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Winnipeg could lose authority over final say of development plans
A provincial review says an independent tribunal should be created to rule on planning, zoning and permit appeals across Manitoba, including Winnipeg.
It recommends the province create a new quasi-judicial tribunal staffed with independent professionals “that mitigates against politicization.”
The recommendation is one of 12 released by the province’s treasury board this week following the release of a 200-page report last month.
The Manitoba Home Builders’ Association was one of 50 individuals and groups that provided feedback for the review. Its president, Lanny McInnes, says that while he needs more clarity around the recommendation of an independent tribunal, he says the industry supports the idea.
“Having a stronger appeal process, we feel, is a good thing,” said McInnes.
Right now many appeals are heard at Winnipeg City Hall by a committee of four councillors on a rotating basis.
McInness says decisions can be dependent on which councillors hear an appeal instead of strictly focusing on a project’s merit.
“We want to make sure that this process is depoliticized and is based on the technical aspects of the application, rather than if a councillor or any other involved individual has an issue with the applicant,” said McInnes.
Mayor Brian Bowman is worried city council could be stripped of its power to make these types of decisions, and he questioned who would staff the new body.
“Would this be something that would be able to overrule the democratic authority of elected members of council or not?” said Bowman. “That’s concerning and that should concern Winnipeggers.”
Manitoba Municipal Relations Minister says the province will need time to look over the recommendations. But on the specific plan for an appeals tribunal, Wharton says in a statement, it’s not intended to take away land use decisions from the city.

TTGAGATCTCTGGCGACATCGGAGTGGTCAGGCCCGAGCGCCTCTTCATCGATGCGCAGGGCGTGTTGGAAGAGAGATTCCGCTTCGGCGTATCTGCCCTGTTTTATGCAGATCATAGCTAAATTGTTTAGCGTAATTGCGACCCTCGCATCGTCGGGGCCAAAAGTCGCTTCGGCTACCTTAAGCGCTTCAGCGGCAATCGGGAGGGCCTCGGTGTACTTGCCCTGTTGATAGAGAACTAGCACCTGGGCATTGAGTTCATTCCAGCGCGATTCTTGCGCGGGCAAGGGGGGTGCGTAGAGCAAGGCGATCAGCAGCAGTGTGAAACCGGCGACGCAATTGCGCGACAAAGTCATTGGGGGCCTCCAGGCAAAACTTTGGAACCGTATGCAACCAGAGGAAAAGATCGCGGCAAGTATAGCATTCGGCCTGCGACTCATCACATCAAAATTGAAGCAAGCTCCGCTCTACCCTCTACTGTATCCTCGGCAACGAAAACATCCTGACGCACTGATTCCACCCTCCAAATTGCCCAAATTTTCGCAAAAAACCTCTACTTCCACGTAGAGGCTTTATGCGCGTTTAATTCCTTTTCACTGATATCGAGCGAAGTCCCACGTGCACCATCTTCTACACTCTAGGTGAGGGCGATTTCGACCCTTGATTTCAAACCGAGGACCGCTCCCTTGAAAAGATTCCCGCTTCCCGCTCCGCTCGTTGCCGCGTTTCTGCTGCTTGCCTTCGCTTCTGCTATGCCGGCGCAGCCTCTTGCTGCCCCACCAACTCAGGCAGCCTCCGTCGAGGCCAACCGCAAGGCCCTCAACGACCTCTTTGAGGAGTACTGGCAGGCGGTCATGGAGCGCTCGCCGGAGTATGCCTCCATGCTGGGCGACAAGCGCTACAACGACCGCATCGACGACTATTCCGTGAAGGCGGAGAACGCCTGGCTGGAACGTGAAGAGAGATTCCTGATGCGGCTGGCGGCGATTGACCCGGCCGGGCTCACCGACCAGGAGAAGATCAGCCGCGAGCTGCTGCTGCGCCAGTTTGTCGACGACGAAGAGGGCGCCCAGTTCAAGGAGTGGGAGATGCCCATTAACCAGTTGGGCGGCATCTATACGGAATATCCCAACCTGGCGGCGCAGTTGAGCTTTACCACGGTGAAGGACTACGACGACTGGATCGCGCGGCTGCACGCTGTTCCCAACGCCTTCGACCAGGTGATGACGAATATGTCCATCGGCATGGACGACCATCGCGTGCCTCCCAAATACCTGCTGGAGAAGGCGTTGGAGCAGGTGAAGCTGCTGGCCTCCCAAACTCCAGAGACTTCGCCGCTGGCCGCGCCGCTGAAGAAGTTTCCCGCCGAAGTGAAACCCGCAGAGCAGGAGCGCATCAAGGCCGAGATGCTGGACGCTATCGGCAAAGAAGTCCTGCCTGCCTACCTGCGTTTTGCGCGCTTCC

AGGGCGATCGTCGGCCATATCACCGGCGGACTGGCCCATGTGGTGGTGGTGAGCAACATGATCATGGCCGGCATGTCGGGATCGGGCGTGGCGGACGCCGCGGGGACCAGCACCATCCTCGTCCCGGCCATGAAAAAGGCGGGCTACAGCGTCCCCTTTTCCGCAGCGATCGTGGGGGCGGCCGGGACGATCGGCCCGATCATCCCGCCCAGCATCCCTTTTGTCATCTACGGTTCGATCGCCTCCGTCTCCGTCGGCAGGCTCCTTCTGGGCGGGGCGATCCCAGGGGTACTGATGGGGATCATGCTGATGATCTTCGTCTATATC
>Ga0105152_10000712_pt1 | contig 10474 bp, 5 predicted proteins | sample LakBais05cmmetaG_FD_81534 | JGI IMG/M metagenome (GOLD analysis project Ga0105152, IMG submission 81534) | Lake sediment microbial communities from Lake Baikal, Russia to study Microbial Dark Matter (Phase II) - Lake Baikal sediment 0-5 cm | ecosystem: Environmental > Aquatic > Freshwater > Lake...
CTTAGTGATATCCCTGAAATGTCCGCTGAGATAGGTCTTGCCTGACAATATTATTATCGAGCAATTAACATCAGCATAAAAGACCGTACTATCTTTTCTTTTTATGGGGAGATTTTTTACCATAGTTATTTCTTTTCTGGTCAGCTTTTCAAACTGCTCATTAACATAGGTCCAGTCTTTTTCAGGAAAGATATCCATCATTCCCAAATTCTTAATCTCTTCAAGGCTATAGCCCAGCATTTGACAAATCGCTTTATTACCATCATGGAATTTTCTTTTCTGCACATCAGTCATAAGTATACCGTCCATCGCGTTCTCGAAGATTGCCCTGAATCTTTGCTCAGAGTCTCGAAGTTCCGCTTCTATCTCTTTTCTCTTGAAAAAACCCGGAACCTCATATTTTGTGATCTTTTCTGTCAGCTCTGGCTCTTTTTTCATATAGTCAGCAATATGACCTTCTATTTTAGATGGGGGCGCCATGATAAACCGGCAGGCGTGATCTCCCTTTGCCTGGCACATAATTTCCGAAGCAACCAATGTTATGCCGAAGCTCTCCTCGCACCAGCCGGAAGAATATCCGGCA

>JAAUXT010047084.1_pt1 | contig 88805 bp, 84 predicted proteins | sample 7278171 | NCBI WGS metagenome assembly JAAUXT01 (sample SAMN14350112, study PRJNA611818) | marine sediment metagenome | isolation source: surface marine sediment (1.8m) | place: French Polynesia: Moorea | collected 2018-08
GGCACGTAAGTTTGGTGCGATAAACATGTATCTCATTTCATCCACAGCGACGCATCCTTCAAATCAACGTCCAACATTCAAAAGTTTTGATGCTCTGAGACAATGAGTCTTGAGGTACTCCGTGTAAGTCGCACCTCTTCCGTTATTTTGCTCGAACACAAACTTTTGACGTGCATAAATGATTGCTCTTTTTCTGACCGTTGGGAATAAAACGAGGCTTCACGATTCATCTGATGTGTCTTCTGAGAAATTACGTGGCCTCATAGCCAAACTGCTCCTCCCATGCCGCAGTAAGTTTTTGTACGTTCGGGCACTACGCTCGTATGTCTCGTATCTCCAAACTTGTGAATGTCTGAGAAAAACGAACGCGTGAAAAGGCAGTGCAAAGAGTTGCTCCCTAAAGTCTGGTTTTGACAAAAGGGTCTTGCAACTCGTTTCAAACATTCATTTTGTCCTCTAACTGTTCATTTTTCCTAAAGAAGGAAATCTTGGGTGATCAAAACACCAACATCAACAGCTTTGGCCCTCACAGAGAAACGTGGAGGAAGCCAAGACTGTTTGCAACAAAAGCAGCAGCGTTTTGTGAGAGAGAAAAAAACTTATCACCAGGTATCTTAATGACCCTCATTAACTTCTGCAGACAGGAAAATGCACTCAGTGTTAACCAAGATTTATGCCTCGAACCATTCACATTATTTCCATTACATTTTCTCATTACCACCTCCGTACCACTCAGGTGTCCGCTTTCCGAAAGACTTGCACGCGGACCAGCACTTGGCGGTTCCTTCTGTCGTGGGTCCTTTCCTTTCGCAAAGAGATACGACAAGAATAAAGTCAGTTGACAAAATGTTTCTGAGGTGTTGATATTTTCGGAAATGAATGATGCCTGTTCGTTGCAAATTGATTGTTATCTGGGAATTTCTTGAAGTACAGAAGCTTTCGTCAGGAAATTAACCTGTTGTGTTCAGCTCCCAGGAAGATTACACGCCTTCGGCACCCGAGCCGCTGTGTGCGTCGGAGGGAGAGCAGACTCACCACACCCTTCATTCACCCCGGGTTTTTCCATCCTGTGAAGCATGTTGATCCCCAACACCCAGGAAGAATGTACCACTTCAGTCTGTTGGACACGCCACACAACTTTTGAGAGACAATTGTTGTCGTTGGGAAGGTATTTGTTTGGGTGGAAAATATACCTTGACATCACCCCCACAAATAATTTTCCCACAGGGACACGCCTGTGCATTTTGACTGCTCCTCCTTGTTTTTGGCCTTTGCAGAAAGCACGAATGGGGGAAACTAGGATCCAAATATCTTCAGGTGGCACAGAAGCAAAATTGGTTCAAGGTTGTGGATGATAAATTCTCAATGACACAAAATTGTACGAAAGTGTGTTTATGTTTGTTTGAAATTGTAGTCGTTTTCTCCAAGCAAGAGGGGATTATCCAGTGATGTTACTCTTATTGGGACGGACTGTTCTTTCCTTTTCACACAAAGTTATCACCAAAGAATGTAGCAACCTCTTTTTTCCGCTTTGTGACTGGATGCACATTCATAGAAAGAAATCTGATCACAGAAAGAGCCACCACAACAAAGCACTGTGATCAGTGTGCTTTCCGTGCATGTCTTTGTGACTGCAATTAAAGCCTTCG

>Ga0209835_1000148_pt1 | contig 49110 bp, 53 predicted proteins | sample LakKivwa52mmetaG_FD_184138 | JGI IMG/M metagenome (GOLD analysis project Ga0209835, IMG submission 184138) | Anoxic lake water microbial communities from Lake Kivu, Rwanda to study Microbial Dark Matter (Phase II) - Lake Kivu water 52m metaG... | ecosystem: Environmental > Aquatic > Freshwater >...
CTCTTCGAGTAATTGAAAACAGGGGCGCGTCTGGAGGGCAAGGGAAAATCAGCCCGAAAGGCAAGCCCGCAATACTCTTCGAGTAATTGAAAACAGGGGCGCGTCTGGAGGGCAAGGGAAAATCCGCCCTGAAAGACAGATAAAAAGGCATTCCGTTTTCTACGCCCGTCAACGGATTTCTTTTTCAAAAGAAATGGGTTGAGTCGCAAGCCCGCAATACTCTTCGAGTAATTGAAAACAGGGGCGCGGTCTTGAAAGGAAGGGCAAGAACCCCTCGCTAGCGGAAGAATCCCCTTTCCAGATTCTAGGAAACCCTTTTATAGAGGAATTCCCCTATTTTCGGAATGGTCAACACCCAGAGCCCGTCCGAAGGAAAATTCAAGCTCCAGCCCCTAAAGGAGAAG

“This merely means that the appeal as to whether the decision was legally consistent with the city’s own plans and bylaws are made by independent professionals,” said Wharton.
Two months ago, Premier Brian Pallister announced the ongoing review would include a probe of the city’s planning and property department. This after allegations from a private investigation some city property inspectors were doing personal activities during work hours.
The review found Winnipeg’s permit and development department had a “broken culture.”
The city and the province have also been embroiled in a months-long, public funding feud.
One of the other recommendations of note is a suggestion the Public Utilities Board set Winnipeg sewer and water rates, instead of city council and the water and waste department.
“Every other municipal utility in Manitoba has fees set by the PUB,” said Wharton, “and this is the same in Saskatchewan and Alberta.
Bowman says if the PUB was in charge, it could impact rates and the city budget.
“If decisions are being made unilaterally by a provincial government that’s going to put greater pressure on taxpayers, the provincial government will be accountable for increases to property tax payers, said Bowman.